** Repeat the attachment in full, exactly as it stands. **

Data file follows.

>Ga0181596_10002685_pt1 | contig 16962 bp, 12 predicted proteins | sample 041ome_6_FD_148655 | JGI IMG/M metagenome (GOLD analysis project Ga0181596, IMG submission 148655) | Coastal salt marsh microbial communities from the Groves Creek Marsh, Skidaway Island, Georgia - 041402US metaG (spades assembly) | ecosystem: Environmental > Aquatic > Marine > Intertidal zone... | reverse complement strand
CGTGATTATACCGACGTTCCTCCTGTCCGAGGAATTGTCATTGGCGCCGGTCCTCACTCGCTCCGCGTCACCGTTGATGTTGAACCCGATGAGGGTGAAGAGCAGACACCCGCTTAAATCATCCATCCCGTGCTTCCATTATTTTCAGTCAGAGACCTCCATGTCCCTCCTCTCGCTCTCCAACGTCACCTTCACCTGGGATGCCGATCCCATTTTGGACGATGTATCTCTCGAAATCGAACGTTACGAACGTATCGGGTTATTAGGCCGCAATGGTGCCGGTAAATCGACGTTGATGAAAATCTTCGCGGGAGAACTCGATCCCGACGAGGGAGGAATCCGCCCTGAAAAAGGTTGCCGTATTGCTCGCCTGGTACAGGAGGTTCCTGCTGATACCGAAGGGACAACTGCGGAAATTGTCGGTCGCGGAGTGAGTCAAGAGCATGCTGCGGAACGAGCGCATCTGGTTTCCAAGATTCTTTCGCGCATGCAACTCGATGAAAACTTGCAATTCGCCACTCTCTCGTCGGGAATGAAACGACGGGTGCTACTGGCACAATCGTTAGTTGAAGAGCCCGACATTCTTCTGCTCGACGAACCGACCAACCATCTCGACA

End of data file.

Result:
>Ga0181596_10002685_pt1 | contig 16962 bp, 12 predicted proteins | sample 041ome_6_FD_148655 | JGI IMG/M metagenome (GOLD analysis project Ga0181596, IMG submission 148655) | Coastal salt marsh microbial communities from the Groves Creek Marsh, Skidaway Island, Georgia - 041402US metaG (spades assembly) | ecosystem: Environmental > Aquatic > Marine > Intertidal zone... | reverse complement strand
CGTGATTATACCGACGTTCCTCCTGTCCGAGGAATTGTCATTGGCGCCGGTCCTCACTCGCTCCGCGTCACCGTTGATGTTGAACCCGATGAGGGTGAAGAGCAGACACCCGCTTAAATCATCCATCCCGTGCTTCCATTATTTTCAGTCAGAGACCTCCATGTCCCTCCTCTCGCTCTCCAACGTCACCTTCACCTGGGATGCCGATCCCATTTTGGACGATGTATCTCTCGAAATCGAACGTTACGAACGTATCGGGTTATTAGGCCGCAATGGTGCCGGTAAATCGACGTTGATGAAAATCTTCGCGGGAGAACTCGATCCCGACGAGGGAGGAATCCGCCCTGAAAAAGGTTGCCGTATTGCTCGCCTGGTACAGGAGGTTCCTGCTGATACCGAAGGGACAACTGCGGAAATTGTCGGTCGCGGAGTGAGTCAAGAGCATGCTGCGGAACGAGCGCATCTGGTTTCCAAGATTCTTTCGCGCATGCAACTCGATGAAAACTTGCAATTCGCCACTCTCTCGTCGGGAATGAAACGACGGGTGCTACTGGCACAATCGTTAGTTGAAGAGCCCGACATTCTTCTGCTCGACGAACCGACCAACCATCTCGACA